Rights for Women: The Suffrage Movement and Its Leaders

Women and the Trade Union Movement

At the beginning of the 20th century, the working-class women’s movement became more connected to the suffrage movement. During this time period, women workers initiated many important strikes. In 1909-1910, over 20,000 shirtwaist workers struck in New York and Philadelphia, in what was called the “Rising of 20,000.” They were supported by the Women’s Trade Union League (WTUL), an organization which united working-class women and middle- and upper- class women in an effort to win the vote, and secure better wages and working conditions for women.

In 1906, Harriot Stanton Blatch, Elizabeth Cady Stanton’s daughter, founded the Equality League of Self-Supporting Women (later the Women’s Political Union) to organize working-class suffragists, primarily in New York City. In 1910, they organized the first large-scale suffrage march in the United States, in New York City. Eventually, the Women's Political Union began working with the National Woman's Party, the new radical wing of the woman suffrage movement.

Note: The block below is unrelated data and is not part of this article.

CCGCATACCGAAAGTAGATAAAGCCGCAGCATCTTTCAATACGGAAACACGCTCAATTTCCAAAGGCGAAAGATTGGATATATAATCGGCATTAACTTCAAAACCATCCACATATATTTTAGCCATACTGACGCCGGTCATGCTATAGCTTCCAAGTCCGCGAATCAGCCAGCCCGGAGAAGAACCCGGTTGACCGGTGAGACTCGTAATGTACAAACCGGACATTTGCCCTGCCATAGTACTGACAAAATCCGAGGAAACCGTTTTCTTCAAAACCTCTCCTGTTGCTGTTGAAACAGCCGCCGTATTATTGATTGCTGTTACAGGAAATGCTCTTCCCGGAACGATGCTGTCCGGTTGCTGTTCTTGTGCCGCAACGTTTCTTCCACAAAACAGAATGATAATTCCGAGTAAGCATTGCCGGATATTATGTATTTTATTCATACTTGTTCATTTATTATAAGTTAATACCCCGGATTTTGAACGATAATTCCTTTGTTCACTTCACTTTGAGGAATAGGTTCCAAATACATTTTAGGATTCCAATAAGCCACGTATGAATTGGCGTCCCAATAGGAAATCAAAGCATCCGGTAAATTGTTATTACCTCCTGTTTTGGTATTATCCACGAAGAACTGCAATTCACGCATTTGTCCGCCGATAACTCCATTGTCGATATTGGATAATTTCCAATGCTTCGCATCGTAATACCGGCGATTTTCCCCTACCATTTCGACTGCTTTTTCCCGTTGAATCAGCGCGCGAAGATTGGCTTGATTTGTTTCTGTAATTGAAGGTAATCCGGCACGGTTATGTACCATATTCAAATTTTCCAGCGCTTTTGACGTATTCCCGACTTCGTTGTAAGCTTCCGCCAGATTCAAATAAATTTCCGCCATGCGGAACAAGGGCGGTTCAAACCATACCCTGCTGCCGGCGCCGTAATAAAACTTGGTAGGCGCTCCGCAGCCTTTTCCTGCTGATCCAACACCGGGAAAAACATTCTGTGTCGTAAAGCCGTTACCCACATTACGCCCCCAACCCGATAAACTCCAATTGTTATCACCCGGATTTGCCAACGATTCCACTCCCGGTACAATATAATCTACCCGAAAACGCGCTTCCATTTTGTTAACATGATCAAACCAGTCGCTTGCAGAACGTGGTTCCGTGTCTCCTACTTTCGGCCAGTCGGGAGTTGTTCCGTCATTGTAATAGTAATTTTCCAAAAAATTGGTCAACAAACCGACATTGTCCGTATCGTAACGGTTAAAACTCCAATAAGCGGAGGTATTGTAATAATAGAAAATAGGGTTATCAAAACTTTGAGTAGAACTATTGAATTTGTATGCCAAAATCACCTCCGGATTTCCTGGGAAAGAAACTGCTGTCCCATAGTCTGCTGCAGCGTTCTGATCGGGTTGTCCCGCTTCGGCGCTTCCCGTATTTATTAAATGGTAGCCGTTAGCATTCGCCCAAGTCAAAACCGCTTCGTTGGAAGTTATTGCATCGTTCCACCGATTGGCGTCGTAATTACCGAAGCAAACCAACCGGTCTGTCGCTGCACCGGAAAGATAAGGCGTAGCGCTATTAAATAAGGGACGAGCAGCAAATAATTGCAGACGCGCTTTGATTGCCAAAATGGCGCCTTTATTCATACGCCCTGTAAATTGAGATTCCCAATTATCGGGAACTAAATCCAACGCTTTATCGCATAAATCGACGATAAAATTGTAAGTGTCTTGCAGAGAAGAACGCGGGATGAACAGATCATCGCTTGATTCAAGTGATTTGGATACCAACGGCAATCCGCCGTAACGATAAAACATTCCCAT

Vote Tent
Women's Political Union Suffrage Tent, Library of Congress Prints and Photographs Division (LC-DIG-ppmsca-02921)

Campaign Using Umbrellas
Members of the Women's Political Union advertise a march using umbrellas,
Library of Congress, Prints and Photographs Division

 

Women's Political Union Broadside
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Newspaper published by the Women's Political Union
Library of Congress, Rare Book and Special Collection Division,
NAWSA Miller Scrapbook Collection

Workingwoman letter to NY Times
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Letter to the New York Times from a "workingwoman" suffragist,
Library of Congress, Rare Book and Special Collection Division,
NAWSA Miller Scrapbook Collection

Leaders: Harriot Stanton Blatch, Maud Younger, Rose Schneiderman

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